Brunei Darussalam’s economic growth outlook remains robust, but uncertainty looms. Despite a contraction in first quarter (Q1), the Brunei economy is still projected to grow modestly in 2021, reflecting broad-based growth across sectors as external demand and domestic activity strengthen.
This was highlighted in the Brunei Economic Update published by the Centre for Strategic and Policy Studies (CSPS) yesterday.
CSPS added that another sustained wave of the pandemic is a key downside risk, possibly due to new COVID-19 variants or slow progress in vaccine rollouts, which could hamper the global recovery and push down commodity prices. Unanticipated domestic oil and gas supply disruptions also present a material downside risk to the outlook.
CSPS also said although global economic activity has gained pace, the recovery is uneven amid highly unequal vaccine access.
COVID-19 caseloads have fallen sharply in advanced economies as vaccine rollouts have been rapid, but new infections are still elevated in many parts of the world. The spread of the Delta variant is clouding the global economic outlook.
Global trade has continued to grow strongly and freight rates have soared due to port congestion and shortage of containers. Commodity prices have retraced in part due to a moderation of Chinese demand, and global financial conditions have tightened on expectations of stronger growth and higher inflation.
The Brunei economy contracted by 1.4 per cent year-on-year (y-o-y) on Q1, following a decline in the previous quarter, largely due to lower crude oil, natural gas, and liquefied natural gas (LNG) production. The services sector registered modest growth in Q1, after four consecutive quarters of contraction.
Brunei’s trade balance returned to surplus following strong exports of crude oil and other petroleum and chemical products in March and April, despite record-high levels of mineral fuel imports. Inflation moderated to 1.1 per cent y-o-y in April and May. The fiscal deficit narrowed slightly due to higher oil receipts and tax revenue.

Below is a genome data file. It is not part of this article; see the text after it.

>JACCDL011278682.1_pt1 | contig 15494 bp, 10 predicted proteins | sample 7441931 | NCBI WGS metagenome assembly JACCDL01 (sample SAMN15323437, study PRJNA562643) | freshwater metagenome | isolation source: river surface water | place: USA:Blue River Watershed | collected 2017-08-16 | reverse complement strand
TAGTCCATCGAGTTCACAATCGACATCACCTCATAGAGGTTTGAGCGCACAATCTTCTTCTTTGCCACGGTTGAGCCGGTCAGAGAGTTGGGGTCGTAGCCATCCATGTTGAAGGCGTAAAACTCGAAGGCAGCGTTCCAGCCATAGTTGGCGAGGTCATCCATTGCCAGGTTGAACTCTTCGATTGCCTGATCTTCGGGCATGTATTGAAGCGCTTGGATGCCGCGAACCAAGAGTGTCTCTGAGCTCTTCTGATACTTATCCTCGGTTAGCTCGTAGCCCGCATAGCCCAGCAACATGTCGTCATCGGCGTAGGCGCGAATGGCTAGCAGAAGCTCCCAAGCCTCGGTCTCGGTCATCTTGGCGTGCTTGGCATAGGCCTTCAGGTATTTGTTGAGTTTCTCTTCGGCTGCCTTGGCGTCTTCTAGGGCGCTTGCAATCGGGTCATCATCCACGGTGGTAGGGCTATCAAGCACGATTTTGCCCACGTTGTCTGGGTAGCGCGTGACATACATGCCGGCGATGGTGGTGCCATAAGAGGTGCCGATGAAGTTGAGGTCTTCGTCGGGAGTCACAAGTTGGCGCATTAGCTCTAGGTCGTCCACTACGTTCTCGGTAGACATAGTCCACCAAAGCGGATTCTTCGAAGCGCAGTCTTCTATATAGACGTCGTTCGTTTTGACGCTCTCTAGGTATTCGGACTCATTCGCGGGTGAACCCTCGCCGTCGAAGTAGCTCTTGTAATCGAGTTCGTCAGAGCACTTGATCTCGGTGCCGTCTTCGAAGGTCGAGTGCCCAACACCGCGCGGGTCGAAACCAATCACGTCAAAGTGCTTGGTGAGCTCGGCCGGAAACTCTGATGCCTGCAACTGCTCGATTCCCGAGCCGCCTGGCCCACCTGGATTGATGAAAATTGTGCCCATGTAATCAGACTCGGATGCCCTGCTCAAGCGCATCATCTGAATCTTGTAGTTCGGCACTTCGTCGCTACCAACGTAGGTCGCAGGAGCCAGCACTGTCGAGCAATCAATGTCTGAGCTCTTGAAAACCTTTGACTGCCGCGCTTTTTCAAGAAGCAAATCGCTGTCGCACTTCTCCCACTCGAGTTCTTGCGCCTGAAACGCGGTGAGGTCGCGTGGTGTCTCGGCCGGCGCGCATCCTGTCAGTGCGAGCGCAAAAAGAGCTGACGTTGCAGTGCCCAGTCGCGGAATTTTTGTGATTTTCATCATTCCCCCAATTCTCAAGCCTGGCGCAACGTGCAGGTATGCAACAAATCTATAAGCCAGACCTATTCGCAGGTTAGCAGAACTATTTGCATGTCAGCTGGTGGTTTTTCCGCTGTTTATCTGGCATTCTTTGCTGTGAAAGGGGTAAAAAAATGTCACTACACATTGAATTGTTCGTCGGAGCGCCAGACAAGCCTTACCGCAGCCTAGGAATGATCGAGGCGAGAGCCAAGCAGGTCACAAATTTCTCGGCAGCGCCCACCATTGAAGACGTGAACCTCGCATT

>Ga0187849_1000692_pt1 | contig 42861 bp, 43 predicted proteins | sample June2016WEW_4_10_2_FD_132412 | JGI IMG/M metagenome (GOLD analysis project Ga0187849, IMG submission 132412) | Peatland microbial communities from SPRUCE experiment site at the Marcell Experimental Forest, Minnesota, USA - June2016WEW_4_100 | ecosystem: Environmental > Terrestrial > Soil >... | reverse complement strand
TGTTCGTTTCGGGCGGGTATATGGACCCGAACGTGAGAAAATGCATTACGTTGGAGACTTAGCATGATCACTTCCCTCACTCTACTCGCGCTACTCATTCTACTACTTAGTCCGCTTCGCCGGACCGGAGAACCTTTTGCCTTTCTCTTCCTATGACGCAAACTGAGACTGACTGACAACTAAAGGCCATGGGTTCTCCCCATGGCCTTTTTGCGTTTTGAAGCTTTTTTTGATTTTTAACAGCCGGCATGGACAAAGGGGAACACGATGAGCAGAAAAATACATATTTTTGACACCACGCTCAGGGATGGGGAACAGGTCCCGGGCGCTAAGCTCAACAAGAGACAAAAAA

Elaborating more on the nation’s economy, CSPS said the Brunei economy contracted by 1.4 per cent y-o-y in 2021 Q1, following a 1.4 per cent decline in the previous quarter.
The negative Q1 growth was largely due to a contraction in oil and gas mining (minus 3.1 per cent), manufacturing of LNG (minus 11.4 per cent), and construction (minus 16.6 per cent). Crude oil production fell to 114.9 thousand barrels per day (tbpd) from 116.3tbpd in 2020 Q1, while LNG production decreased to 886.9 thousand million British Thermal Units per day (mmbtu/d) from 1,001.5 thousand mmbtu/d over the same period.
The decline in the upstream oil and gas sector was attributed to unanticipated production disruptions, while the slump in construction was due to limited availability of migrant workers and shortage of raw materials amid border closures.
On the other hand, strong growth was recorded in the downstream oil and gas sector, particularly manufacturing of petroleum and chemical products, as well as in agriculture, retail trade, restaurants, health services, and business services.
Brunei’s fiscal deficit narrowed slightly to 20.3 per cent of gross domestic product (GDP) in Q1 (24 per cent of GDP in 2020 fourth quarter) on the back of higher oil and gas receipts and tax revenue, despite an increase in spending.
The Brunei Economic Update is a supplement of the Brunei Economic Outlook published annually in January.